THE all Volunteer US and Canadian Surgical team, OPERATION OF HOPE aims to conduct not less than 90 free facial reconstructive surgerie
By Michael Gwarisa
The may visit also marks the organsation’s 26th surgical mission to Zimbabwe. Since 2006, they have performed more than 5,000 free cleft surgeries for children and adults in Zimbabwe, alone. This year more than 90 children and adults are targeted for a free facial reconstructive surgery at Mpilo Hospital in Bulawayo on May 2, 2019, Mpilo Hospital Sunday, May 10th Bulawayo and Friday May 22 at Karanda Mission Hospital, Mt Darwin, Zimbabwe.
The team of Board certified reconstructive surgeons and 18 other volunteers, support the confidence and social success of children around the world.
Having an attractive smile is crucial not only for self-esteem but also for the ability to interact effectively in modern society, where smiling is one of the most basic interactions between people.
“Some of these children don’t have a smile at all. Often, they cover their mouths and are hidden from school or church because of this relatively easy to fix problem, being a cleft lip or cleft palate,” says President of Operation of Hope, Jennifer Mora Trubenbach,
Operation of Hope depends on the kindness of private citizens, sponsors and the services of medical volunteers as all surgeries are free of charge to patients and their families.
“We are often asked as Americans, are we independently wealthy to do this work. No, Jennifer smiles. Most of the volunteers love to come to Zimbabwe for the very reason they first got into medicine – to help as many people as they can because they love doing so. Several of our volunteers are retired and instead of playing golf they choose to do these missions. Most of the nurses raise their funds by fundraising their own airfare by sharing the excitement of this trip with family and friends.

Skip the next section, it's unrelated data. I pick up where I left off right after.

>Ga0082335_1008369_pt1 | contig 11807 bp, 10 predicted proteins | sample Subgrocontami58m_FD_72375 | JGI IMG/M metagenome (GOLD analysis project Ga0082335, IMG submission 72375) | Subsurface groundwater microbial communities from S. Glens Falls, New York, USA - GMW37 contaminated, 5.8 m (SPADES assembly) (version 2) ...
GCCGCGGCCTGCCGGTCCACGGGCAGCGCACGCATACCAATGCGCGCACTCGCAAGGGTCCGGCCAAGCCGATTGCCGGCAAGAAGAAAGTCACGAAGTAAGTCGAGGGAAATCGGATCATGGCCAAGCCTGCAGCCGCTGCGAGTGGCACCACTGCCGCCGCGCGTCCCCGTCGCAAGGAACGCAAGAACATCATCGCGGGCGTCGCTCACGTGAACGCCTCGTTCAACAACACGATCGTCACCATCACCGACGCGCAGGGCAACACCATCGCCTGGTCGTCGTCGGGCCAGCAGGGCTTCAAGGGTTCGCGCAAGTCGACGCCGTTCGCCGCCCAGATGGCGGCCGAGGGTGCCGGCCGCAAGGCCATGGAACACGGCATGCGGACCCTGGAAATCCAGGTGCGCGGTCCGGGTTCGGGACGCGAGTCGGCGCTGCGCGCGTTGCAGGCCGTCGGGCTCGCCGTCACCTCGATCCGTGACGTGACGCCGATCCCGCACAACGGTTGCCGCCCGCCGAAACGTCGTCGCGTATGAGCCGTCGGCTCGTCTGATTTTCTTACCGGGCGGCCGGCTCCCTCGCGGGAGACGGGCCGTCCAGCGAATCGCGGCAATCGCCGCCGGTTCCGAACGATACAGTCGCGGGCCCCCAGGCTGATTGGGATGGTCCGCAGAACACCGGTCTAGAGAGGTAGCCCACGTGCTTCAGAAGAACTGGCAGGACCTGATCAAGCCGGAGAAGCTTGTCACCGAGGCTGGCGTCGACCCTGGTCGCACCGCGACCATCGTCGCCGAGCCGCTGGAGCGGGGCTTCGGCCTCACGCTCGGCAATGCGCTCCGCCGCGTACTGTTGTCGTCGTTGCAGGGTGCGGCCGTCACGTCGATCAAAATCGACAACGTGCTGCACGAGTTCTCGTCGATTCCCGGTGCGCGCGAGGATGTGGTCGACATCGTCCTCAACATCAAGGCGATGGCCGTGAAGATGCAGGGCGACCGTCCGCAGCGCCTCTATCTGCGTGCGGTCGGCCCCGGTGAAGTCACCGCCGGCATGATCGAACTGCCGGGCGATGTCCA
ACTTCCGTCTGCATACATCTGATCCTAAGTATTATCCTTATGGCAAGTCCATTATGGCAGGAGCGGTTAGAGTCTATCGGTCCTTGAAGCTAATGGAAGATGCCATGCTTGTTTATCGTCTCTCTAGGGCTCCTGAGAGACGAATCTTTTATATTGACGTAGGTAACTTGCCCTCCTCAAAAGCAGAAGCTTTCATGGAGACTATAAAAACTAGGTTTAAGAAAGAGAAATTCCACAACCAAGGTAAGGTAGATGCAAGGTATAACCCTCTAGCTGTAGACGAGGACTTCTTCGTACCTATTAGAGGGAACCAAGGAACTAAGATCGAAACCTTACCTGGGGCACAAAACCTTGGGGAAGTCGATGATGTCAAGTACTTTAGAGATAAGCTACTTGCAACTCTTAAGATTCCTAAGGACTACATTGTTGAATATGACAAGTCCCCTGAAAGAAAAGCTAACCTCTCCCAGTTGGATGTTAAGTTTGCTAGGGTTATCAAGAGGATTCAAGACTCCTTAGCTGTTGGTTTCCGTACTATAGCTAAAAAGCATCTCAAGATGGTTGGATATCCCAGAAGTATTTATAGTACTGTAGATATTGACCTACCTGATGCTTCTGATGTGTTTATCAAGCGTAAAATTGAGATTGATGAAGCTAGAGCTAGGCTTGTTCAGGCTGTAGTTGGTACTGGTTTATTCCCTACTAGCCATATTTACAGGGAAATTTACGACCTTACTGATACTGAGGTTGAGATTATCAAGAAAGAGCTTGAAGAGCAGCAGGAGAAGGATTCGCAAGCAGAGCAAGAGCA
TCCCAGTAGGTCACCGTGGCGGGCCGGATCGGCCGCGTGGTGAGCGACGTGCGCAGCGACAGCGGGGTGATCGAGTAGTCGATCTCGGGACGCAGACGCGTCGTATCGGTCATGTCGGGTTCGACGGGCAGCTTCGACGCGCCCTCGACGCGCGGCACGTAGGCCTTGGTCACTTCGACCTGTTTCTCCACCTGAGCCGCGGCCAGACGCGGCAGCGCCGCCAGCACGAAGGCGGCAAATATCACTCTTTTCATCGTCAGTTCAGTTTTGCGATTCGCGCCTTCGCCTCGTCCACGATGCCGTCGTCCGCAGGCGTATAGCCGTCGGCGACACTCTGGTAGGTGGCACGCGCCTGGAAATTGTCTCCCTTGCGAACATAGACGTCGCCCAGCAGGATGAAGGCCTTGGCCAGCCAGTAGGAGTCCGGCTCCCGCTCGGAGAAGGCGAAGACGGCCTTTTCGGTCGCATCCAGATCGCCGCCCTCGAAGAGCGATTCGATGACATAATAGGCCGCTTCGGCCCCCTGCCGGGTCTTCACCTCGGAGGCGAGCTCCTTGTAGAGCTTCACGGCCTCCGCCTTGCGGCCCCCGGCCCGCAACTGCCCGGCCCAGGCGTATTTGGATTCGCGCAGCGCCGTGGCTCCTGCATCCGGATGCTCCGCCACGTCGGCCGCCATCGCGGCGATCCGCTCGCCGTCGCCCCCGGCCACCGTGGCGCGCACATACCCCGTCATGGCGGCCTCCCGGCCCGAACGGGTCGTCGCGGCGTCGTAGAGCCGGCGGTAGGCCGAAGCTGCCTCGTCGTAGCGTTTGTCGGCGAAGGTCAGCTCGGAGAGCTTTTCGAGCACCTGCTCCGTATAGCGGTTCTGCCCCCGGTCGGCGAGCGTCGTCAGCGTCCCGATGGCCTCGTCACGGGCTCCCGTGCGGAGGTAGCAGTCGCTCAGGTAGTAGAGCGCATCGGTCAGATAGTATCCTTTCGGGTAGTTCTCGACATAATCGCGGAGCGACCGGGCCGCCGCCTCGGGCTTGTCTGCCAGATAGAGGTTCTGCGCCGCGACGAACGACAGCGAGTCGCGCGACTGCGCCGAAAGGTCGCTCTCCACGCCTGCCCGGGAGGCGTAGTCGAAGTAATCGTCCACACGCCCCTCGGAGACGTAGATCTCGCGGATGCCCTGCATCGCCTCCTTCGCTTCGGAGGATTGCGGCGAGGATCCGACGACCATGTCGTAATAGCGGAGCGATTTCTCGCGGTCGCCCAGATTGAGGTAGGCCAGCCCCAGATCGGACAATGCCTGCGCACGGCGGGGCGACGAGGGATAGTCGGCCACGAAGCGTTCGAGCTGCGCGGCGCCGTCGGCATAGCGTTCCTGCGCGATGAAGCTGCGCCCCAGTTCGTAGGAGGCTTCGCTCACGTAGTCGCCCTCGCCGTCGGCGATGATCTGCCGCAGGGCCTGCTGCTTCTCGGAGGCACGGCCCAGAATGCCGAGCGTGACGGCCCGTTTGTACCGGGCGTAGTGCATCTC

Operation of Hope’s funding comes from just ordinary people with big hearts and who truly understand what it would be like, if their own child needed his surgery and didn’t have the financial means. And, she adds, we love the beautiful people of Zimbabwe and their incredible spirit.
Schweppes Zimbabwe was most helpful in providing juice and water for the patients, as well as, thanking the team with a celebration team dinner.
“It’s more than water and juice, said Jennifer “If babies are hydrated before surgery it’s much more difficult to put in an IV, and after surgery the water and juice is so instrumental in rehydrating the patient so they can recover faster. “We are so thankful to Schweppes for truly understanding our mission and helping us take care of these kids as safely as we can,” she added. EcoNet has also been supportive in helping us get the word out to prospective patients, especially those on the rural areas.
The Ministry of Health waived the Medical and Nursing Council fees for the team, saving the volunteer team thousands of dollars in registration fees. We are hoping they will extend this kindness on this upcoming mission.
This year’s team represents volunteers from India Canada, California, Florida, Iowa, Minnesota, Oregon and Massachusetts. Emirates Airlines in partnership with the Emirates Foundation was also instrumental in helping with the volunteer’s airfare.
In the US, this surgery costs $35K -$80K and the Operation of Hope team raises money all year to offer these surgeries for free to Zimbabweans. Not only are cleft sufferers given the changes they need to have a chance in society, but they also receive these improvements from qualified medical professionals, regardless of their ability to pay.